How to Connect MySQL Database with Django Project


The database is the storehouse of an organized collection of data that is used from small projects to big projects to store information persistently so that we can easily access them when we need it.

Django officially supports different types of databases in its buckets like PostgreSQL, MariaDB, MySQL, Oracle, SQLite, and other databases using third parties like CockroachDB, Firebird, and Microsoft SQL Server.

In this blog post, we are going to connect the MySQL database with Django from scratch. MySQL is one of the most popular open-source relational database management systems developed by Oracle Corporation in 1995.



I assumed that you have already downloaded the MySQL database into your system. If you have not downloaded it yet, just download it from MySQL’s official website click here.

Note: I am using MySQL 8.0 Community Edition(CE) version and Django 3.0.3 version


Step 1: Setting up the Django project

First, create a virtual environment for your project and activate it in your working directory. I skip these processes as they lengthen the post.

Create a new Django project called my_project with the following command:

django-admin startproject my_project .

The period (.) at the end of my_project means that we are creating the project in the working directory.

If we do not give a period, then the project will be built in a new directory named my_project and inside that directory contains our actual Django files.

Now let’s run the project with the command:

python runserver

Then, go to your browser and visit the link If you see Django welcome page, then you are good to go in the next steps.



Step 2: Create a new database in MySQL Workbench

For creating a database, first, we have to create a new MySQL Connection in the MySQL Workbench.

MySQL Workbench is a GUI tool for the MySQL database that provides features like SQL development, data modeling, and server administration and it is available in almost all operating systems(Windows, Mac, Linux).

For creating a connection first simply open MySQL Workbench CE in your system and do as follows:

Step 2.1: Create a new MySQL Connection

Here we create a new MySQL Connection named my_project_connection for our project.



Step 2.2: Create a database using SQL query

Open the created my_project_connection and in the query section create a new database named my_project as like:


After executing that query, refresh the schema that is present in the left bar of MySQL Workbench.

There you will see your databases if created and then select the database named my_project that we just created and inside that database you will notice different folders are created automatically like Tables, Views, StoredProcedures, and Functions. They all are empty now because we did not create any tables in the database yet.


Note: We can also create a database simply from the MySQL Command Line Client tool that is available when you installed MySQL. But this tool is not user-friendly.


Step 3: Update the file

After successfully creating the database for our project, we have to update the database section of the file with the following changes:

    'default': {
        'ENGINE': 'django.db.backends.mysql',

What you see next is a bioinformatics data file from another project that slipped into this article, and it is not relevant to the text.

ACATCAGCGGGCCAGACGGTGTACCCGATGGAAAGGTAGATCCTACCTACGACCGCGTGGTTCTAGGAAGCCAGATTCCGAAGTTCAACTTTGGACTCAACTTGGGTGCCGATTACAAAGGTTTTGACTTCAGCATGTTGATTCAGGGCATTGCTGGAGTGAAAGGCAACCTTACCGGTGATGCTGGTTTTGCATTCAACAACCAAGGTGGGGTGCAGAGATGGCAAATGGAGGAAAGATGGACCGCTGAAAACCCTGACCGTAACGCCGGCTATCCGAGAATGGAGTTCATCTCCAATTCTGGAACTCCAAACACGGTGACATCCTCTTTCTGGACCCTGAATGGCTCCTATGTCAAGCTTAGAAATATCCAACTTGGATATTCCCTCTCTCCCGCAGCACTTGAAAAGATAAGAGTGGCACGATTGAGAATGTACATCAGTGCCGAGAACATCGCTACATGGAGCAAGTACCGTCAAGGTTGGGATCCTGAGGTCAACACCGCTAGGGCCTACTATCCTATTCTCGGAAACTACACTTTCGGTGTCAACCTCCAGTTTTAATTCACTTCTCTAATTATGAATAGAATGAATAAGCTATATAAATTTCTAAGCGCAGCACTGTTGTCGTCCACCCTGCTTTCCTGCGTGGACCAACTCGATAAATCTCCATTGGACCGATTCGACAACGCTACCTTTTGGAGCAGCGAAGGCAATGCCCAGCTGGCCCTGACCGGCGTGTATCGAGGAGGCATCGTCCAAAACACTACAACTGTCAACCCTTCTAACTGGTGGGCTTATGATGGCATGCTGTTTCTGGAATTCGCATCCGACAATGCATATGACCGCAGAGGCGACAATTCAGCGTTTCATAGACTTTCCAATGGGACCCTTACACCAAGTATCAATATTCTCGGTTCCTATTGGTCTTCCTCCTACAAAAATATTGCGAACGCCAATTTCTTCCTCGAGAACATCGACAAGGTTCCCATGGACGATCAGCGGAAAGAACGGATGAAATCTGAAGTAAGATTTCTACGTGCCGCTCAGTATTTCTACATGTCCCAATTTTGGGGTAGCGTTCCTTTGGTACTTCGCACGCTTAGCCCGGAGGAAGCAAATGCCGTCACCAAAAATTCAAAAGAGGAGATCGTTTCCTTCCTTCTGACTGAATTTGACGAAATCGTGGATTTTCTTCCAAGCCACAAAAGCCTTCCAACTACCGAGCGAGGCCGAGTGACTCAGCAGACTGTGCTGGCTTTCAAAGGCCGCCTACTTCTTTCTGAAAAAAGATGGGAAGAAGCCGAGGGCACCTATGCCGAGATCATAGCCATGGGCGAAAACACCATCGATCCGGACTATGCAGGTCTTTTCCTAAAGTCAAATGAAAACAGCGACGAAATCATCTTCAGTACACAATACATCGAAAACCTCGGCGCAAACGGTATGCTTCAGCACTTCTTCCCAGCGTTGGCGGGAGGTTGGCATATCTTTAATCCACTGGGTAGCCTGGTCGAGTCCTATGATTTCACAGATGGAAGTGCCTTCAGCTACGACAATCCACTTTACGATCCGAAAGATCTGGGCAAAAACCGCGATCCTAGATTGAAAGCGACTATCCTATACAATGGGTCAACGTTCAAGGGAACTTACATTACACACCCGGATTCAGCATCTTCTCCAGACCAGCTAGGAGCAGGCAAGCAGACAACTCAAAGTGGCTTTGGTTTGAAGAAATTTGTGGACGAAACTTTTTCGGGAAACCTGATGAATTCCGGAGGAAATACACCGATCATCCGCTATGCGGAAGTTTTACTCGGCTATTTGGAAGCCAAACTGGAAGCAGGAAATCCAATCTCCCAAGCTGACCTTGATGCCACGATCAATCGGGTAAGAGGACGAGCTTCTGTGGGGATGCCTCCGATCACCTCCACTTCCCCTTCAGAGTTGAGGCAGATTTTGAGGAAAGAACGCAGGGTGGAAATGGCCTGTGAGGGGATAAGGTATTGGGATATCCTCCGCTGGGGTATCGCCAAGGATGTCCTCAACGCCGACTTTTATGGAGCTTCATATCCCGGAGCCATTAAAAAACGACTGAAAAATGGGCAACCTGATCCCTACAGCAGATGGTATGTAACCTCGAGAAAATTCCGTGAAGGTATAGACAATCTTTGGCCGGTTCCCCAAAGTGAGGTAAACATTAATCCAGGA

'NAME': 'my_project',
        'USER': 'root',
        'PASSWORD': '12345',
        'HOST': '',
        'PORT': '3306',
        'OPTIONS': {
            'init_command': "SET sql_mode='STRICT_TRANS_TABLES'"

Let’s discuss what we have done above:

  • We replaced  ‘django.db.backends.sqlite3’  to  ‘django.db.backends.mysql’  in ENGINE to point out MySQL server. In another way, we changed to ‘mysql‘ to tell Django that we are using MySQL database.
  •  ‘NAME’: ‘my_project’  is the name of our database that we created earlier in MySQL Workbench.
  •  ‘USER’: ‘root’  is the MySQL username that has access to the database and acts as a database administrator.
  •  ‘PASSWORD’: ‘12345’  is the password for the database. I keep this simple to remember for the long term. You can have your own strong password.
  •  ‘HOST’: ‘’  and  ‘PORT’: ‘3306’ simply point out that the MySQL database is hosted with the hostname ‘‘ and it listens to the specific port number which is 3306.
  •  SET sql_mode = ‘STRICT_TRANS_TABLES’  This command handles invalid or missing values from being stored in the database by INSERT or UPDATE statements. This is optional but saves us from lots of errors, and warnings occurring when we have a huge set of datasets.


Step 4: Install mysqlclient package

What is mysqlclient package?

mysqlclient package is the python interface to MySQL that allows python projects to connect to the MySQL server.

Up to this point, we have created a Django project and MySQL database. Now, we have to connect them using mysqlclient package which can be easily installed through pip. In your working directory run the command:

pip install mysqlclient

Step 5: Migrate the changes

This is the final step where we will be migrating the changes to a newly created database named my_project with the command:

python migrate

When we created the database for the first time there we saw empty tables.

But after, running this command Django automatically creates necessary tables like auth_group, auth_user, auth_permission, django_session, etc. in our my_project database as like:



In this blog post, we discussed different types of databases that Django officially supports and connect MySQL database with Django.

We knew how tables are created in the new database and learned to configure MySQL from the  file and the different commands that it includes.

If you have any queries about this post, you can have them in the comment section below.


Happy Learning 🙂

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